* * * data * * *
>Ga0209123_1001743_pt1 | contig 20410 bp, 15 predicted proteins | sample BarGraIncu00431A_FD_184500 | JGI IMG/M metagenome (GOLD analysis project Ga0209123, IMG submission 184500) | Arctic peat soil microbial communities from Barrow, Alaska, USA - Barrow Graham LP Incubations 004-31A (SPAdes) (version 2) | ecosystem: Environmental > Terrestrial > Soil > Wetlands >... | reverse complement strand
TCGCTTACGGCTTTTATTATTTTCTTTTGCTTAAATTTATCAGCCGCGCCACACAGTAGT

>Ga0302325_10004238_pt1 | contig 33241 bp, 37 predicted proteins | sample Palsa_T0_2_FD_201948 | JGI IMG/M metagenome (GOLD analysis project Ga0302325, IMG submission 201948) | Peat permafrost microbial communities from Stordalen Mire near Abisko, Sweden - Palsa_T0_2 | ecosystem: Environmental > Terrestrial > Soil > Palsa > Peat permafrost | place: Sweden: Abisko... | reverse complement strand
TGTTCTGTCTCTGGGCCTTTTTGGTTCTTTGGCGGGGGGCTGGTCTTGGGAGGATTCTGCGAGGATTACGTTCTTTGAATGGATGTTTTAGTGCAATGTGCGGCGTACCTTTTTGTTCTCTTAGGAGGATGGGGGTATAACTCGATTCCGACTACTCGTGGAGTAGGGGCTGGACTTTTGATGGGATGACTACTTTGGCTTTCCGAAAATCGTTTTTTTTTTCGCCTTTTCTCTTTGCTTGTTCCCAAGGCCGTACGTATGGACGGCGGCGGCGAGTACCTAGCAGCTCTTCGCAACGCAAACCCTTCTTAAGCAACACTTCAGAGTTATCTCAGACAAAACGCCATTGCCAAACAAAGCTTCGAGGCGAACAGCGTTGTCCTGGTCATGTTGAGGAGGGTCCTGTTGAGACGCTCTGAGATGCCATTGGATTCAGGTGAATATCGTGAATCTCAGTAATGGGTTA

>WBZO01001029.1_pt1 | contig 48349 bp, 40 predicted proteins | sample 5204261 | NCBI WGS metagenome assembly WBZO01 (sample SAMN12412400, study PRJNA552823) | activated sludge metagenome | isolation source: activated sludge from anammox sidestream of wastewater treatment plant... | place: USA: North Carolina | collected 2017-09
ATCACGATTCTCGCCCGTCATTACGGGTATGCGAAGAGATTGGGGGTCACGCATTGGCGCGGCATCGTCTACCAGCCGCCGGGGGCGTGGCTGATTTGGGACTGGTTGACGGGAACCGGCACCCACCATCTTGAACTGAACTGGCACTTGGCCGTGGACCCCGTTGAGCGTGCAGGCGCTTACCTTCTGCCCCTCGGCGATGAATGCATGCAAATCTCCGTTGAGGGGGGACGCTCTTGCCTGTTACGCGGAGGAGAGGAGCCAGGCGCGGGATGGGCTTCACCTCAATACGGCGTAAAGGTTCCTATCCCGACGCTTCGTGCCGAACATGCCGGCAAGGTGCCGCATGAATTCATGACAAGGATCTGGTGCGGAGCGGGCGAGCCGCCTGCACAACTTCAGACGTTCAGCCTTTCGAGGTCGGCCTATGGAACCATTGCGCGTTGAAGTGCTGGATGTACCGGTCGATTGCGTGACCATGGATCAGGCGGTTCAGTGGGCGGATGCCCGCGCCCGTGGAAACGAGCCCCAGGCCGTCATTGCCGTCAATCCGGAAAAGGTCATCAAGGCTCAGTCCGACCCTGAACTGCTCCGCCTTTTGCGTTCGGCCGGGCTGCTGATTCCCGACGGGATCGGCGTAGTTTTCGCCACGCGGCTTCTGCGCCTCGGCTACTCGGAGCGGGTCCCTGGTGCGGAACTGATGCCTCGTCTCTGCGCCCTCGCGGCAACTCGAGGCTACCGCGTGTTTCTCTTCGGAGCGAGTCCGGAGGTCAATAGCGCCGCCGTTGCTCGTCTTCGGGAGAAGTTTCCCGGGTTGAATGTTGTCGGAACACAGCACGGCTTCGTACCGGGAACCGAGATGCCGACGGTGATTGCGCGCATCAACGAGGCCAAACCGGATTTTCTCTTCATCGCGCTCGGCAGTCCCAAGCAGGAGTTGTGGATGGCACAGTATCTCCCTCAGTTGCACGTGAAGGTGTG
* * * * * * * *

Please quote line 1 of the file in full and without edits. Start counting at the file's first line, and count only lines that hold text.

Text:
>Ga0209123_1001743_pt1 | contig 20410 bp, 15 predicted proteins | sample BarGraIncu00431A_FD_184500 | JGI IMG/M metagenome (GOLD analysis project Ga0209123, IMG submission 184500) | Arctic peat soil microbial communities from Barrow, Alaska, USA - Barrow Graham LP Incubations 004-31A (SPAdes) (version 2) | ecosystem: Environmental > Terrestrial > Soil > Wetlands >... | reverse complement strand